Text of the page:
Oscar winners to watch
It was astounding to watch this year’s Oscars and see how willing Hollywood’s old boy network was to shake things up, and chart a more inclusive course for the 21st century in world cinema.
Not only did the Academy of Motion Picture Arts and Sciences give four marquee Oscars to the stunning South Korean film Parasite, including Best Picture, but the swells inside the Dolby Theatre on Hollywood Boulevard erupted in rapturous applause when Parasite earned the first one.
It went to writer/director Bong Joon Ho and collaborator Han Jin Won for Best Original Screenplay. The energetic reception was the first clue that something extraordinary was happening. When Parasite added Best International Feature Film (newly renamed from Foreign Language Film), the intensity rose. When Bong took Best Director and lovingly paid tribute to his inspirational rival, Martin Scorsese, standing ovations greeted both icons.
It suddenly seemed inevitable that Parasite – a savagely funny, smart, bittersweet and finally violent treatise on the Korean class system and the world’s environmental crisis – would triumph as Best Picture. And it actually is planet earth’s best of 2019.
It is impossible to overstate what a tsunami of change this represents. Not just the first South Korean film to win a slew of awards, Parasite is the first film not primarily in the english language to win Best Picture in Oscar’s 92-year history. As a mixed-genre crime thriller, drama and comedy, Bong’s electrifying opus is also the most uncompromising winner since Silence of the Lambs (1991).
So, should you see Parasite, now that the applause has subsided and Hollywood has gone back to its obsession with box office? Yes – and Parasite isn’t the only one. Here are the Oscar nominees and winners worth watching, along with two warnings about what to avoid.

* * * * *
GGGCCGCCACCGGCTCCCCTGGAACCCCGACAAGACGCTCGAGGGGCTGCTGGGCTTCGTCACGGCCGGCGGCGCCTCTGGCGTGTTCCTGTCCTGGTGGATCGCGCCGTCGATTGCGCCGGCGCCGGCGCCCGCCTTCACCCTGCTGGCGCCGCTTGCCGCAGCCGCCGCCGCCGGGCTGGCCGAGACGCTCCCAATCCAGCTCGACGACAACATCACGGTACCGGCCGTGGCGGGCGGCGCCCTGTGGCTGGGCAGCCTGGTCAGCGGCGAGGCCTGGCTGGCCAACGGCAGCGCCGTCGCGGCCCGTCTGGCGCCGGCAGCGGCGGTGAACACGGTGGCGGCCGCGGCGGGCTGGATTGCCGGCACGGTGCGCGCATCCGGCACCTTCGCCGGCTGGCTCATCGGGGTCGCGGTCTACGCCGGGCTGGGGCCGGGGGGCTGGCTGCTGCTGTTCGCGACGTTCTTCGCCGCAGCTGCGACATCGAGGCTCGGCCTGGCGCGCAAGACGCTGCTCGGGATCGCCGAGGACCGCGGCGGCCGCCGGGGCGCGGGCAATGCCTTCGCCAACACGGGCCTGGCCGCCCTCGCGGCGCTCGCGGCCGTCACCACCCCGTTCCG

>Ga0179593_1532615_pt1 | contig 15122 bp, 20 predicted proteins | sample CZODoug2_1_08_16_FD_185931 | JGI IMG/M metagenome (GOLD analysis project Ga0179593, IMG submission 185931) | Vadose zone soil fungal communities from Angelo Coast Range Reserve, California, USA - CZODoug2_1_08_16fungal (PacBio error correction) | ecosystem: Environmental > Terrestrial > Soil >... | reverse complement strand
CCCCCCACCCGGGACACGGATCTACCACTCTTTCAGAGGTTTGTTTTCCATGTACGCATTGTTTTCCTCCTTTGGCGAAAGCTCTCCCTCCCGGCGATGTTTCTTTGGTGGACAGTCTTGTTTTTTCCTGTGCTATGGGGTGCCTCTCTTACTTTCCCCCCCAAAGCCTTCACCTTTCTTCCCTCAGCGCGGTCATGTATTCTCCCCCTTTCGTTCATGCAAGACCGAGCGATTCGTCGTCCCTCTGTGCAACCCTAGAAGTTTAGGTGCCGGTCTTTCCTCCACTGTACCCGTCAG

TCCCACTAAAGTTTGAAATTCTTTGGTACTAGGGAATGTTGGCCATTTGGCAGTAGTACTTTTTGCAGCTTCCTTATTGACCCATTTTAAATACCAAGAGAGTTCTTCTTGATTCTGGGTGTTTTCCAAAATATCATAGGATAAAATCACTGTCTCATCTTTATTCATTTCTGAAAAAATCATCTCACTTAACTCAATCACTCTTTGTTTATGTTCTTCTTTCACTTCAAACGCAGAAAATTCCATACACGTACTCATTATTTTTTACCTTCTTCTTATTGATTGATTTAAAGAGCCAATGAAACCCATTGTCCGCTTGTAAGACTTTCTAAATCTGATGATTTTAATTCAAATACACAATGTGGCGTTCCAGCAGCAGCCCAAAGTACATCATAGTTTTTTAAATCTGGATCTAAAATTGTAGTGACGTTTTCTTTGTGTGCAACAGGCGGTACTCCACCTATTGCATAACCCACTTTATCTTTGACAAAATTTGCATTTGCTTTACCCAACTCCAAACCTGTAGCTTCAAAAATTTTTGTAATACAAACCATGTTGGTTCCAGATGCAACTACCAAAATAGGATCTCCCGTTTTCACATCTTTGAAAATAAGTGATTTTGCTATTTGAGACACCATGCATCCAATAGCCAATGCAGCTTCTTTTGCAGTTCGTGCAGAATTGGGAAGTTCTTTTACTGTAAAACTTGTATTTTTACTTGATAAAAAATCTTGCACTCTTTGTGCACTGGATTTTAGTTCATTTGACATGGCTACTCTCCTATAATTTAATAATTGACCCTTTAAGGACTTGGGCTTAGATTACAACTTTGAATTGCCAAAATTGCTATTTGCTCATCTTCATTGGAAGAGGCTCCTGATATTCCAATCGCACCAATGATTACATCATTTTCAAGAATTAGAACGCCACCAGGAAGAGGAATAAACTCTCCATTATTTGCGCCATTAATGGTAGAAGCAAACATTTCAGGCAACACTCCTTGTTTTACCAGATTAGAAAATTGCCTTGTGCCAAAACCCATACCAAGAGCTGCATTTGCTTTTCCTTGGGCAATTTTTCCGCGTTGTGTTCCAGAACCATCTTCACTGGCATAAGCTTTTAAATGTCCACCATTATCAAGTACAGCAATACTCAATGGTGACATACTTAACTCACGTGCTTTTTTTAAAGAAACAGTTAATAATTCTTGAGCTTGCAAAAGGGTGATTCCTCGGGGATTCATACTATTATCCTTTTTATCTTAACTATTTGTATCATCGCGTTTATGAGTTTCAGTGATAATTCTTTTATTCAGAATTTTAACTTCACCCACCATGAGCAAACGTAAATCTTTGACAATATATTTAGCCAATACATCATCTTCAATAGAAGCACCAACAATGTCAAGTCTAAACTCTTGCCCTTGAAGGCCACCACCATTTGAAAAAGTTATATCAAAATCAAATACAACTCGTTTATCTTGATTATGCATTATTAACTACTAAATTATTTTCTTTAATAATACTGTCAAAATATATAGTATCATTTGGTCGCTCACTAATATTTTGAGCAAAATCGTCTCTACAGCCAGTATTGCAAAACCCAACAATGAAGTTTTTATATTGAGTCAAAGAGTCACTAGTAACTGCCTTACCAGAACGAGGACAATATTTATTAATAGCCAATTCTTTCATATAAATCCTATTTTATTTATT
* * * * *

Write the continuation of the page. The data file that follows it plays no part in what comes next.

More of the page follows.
Parasite – It’s daring story that focuses on a struggling, working-class family of four, with each carving out a new niche working for a rich family. But what horrors lurk in the basement? What happens next is mesmerizing, and the potent social messages that Bong layers elevates this film to a masterpiece. The material is so rich that Bong is now adapting it into a six-hour HBO extravaganza.
1917 – With a technical filmmaking flourish that propels the audience forward just like his British protagonists, Sam Mendes crafts a harrowing and heartbreaking story of perseverance during a WWI battle. Winner of three Oscars.
Joker – Winner of two Oscars, this is not-a-comic-book movie. Instead, with Best Actor Joaquin Phoenix as his quixotic anti-hero, Todd Phillips conjures a gut-wrenching, human study of a psychotic breakdown.
Marriage Story – The winner of one Oscar, Noah Baumbach’s intimate, autobiographical portrait of a broken marriage features powerful emotions and note-perfect performances from Adam Driver and Scarlett Johansson.
Once Upon a Time … in Hollywood – Oops! In Quentin Tarantino’s first big misfire, this disjointed historical drama revisits the Charles Manson era and bizarrely rewrites history – for no reason. Two Oscars.
Little Women – Argh! Undermining her fine cast, Greta Gerwig trashes a classic story, robbing Louisa May Alcott’s novel of its heart, soul and compelling structure. One Oscar.
|Bruce Kirkland‘s career spans more than four decades, working as a film critic for The Toronto Star, The Ottawa Journal and for 36 years at The Toronto Sun.|